International Nuclear Safety Experts Conclude IAEA Peer Review of Korea's Regulatory System
An international team of senior nuclear safety experts concluded today a two-week mission to review the regulatory framework for nuclear safety in the Republic of Korea.
The team identified good practices and gave advice on areas for future improvements. The IAEA has conveyed the team´s main conclusions to the Government of Korea, while the final report will be submitted by the end of summer 2011.
At the request of the Korean Government, the IAEA assembled a team of 16 senior regulatory experts from 14 nations to conduct the Integrated Regulatory Review Service (IRRS) mission involving the Korean Ministry for Education, Science and Technology (MEST) and the Korean Institute for Nuclear Safety (KINS). The mission is a peer-review based on the IAEA Safety Standards.
"This was the first IRRS mission organized after Japan’s Fukushima Daiichi nuclear accident and it included a review of the regulatory implications of that event,” explains Denis Flory, IAEA Deputy Director General and Head of the Department of Nuclear Safety and Security.
William Borchardt, Executive Director of Operations from the US Nuclear Regulatory Commission and Team Leader of this mission commended the Korean authorities for their openness and commitment to sharing their experience with the world's nuclear safety community.
"IRRS missions such as the one that was just concluded here in the Republic of Korea are crucial to the enhancement of nuclear safety worldwide," he said.
The IRRS team reviewed Korea's current regulatory framework while acknowledging the fact that the country's Government has already decided to establish, as of October 2011, a new independent regulatory body to be called Nuclear Safety Commission (NSC). As a consequence, KINS role will be as a regulatory expert organization reporting to the NSC, while MEST's role will be restricted to promoting the utilization of nuclear energy.
The IRRS team identified particular strengths in the Korean regulatory system, including:
- The Korean government, through the activities of MEST and KINS, has implemented a technically capable and effective nuclear safety regulatory program. KINS is an entrusted governmental corporation that functions as a nuclear safety regulation body. The team's findings note of the fact that the current Korean nuclear regulator is a combination of MEST and KINS;
- Transition to a new regulatory framework has the potential to enhance regulatory independence, expertise and transparency; however implementation details have yet to be finalized. Therefore, the team could not make a conclusion regarding the planned framework's effectiveness; and
- Korea's response to the accident at Fukushima has been prompt and effective. Communications with the public, development of actions for improvement and coordination with international stakeholders were of high quality.
Among the good practices identified by the IRRS Review Team are the following:
- The regulatory body of Korea has a clear and structured national approach for nuclear safety;
- Korea strongly supports the global nuclear safety regime and provides training at national and international levels;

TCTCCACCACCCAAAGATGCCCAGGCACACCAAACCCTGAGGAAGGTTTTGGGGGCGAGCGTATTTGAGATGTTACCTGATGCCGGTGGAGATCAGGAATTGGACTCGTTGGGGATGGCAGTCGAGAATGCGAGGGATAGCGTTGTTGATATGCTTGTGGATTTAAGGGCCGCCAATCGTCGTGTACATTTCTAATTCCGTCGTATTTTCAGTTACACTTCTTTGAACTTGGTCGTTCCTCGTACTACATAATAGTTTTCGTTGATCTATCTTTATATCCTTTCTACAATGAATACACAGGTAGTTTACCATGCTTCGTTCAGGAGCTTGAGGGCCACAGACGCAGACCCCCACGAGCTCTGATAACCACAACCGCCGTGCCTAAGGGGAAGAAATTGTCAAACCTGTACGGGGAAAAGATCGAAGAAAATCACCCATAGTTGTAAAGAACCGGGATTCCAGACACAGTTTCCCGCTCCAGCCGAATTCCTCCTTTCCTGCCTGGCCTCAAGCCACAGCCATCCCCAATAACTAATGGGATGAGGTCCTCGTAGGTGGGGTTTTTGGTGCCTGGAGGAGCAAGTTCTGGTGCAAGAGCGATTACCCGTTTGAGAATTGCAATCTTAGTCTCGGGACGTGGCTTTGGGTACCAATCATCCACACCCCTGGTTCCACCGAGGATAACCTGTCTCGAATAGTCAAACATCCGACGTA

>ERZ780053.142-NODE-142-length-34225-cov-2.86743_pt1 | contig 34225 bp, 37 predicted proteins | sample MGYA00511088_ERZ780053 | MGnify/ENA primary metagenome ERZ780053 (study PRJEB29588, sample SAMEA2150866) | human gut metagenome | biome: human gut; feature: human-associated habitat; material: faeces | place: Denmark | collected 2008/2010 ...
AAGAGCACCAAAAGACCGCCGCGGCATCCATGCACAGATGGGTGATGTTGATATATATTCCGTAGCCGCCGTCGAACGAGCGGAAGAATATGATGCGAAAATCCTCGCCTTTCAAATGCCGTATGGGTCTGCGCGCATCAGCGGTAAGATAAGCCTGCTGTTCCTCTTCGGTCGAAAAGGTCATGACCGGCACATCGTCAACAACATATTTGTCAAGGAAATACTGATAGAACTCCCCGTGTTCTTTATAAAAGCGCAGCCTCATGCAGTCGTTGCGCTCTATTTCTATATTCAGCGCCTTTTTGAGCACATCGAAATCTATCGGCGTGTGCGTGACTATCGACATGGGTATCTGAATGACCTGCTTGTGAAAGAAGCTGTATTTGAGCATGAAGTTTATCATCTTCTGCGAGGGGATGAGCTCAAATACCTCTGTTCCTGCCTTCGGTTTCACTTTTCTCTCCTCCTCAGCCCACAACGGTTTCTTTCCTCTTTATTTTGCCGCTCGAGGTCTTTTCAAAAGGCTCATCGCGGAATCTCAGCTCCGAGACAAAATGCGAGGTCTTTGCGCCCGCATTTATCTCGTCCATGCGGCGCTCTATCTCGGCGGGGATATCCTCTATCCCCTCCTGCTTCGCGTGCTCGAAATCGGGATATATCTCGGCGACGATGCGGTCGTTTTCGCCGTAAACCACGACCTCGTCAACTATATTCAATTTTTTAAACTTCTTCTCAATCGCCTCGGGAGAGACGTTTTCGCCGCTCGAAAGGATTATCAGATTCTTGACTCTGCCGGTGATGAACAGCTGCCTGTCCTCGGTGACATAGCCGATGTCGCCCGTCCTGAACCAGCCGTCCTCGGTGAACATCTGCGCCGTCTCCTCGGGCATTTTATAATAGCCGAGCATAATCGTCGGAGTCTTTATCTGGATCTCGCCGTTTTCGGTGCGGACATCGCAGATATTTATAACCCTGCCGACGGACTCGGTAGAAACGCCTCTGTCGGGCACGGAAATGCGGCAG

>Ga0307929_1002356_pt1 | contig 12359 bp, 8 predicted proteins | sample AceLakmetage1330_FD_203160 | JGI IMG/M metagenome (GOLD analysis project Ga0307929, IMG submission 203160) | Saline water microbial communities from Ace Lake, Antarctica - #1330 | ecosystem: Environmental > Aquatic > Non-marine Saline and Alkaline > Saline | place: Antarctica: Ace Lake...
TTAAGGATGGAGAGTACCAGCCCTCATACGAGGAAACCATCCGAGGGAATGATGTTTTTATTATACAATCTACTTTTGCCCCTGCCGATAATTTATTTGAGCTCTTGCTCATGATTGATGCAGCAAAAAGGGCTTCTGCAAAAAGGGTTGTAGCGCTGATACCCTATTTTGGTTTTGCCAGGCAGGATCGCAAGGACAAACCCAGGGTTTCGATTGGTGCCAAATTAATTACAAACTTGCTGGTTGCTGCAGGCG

- KINS has a high level of technical competence and has implemented an effective human capital program;
- KINS performs detailed and comprehensive safety assessment using a broad range of deterministic and probabilistic codes and methods; and
- KINS has a comprehensive integrated computerized information and data management system.
The IRRS Review Team identified certain issues warranting attention or in need of improvement and believes that consideration of these would enhance the overall performance of the future regulatory system.
- Transition to the new regulatory framework will require development of key implementation details that will impact the effectiveness of the new regulatory framework for safety;
- Enhancements to the management system in the areas of resource management, description of the internal safety culture, and organizational change management are needed;
- Regulations and guides should be developed for decommissioning and management of spent fuel. Regulations should be changed to require a quality assurance plan for the licensing of research and test reactors; and
- Enhancements to the licensing process are needed to clarify and strengthen the safety information in license amendments and assessment reports.
The IRRS mission to the Republic of Korea was conducted from 10 to 22 July, mainly in Daejeon. The team also visited several nuclear installations, including a nuclear power plant, a research reactor and the country's emergency response centres.
The IRRS team reviewed the following regulatory areas: the government´s responsibilities and functions in the nuclear safety regime; the responsibilities and functions of the regulatory body and its management system; the activities of the regulatory body including authorizations; review and assessment; inspection and enforcement processes; and the development of regulations and guides.
Team experts came from 14 different countries: Canada, China, the Czech Republic, Finland, France, Hungary, Mexico, Slovakia, Slovenia, Sweden, Switzerland, the United Kingdom, United Arab Emirates and the United States.
About IRRS Missions
IRRS missions are designed to strengthen and enhance the effectiveness of the national nuclear regulatory infrastructure of States, whilst recognizing the ultimate responsibility of each State to ensure safety in this area.
This is done through consideration of both regulatory, technical and policy issues, with comparisons against IAEA safety standards and, where appropriate, good practices elsewhere.
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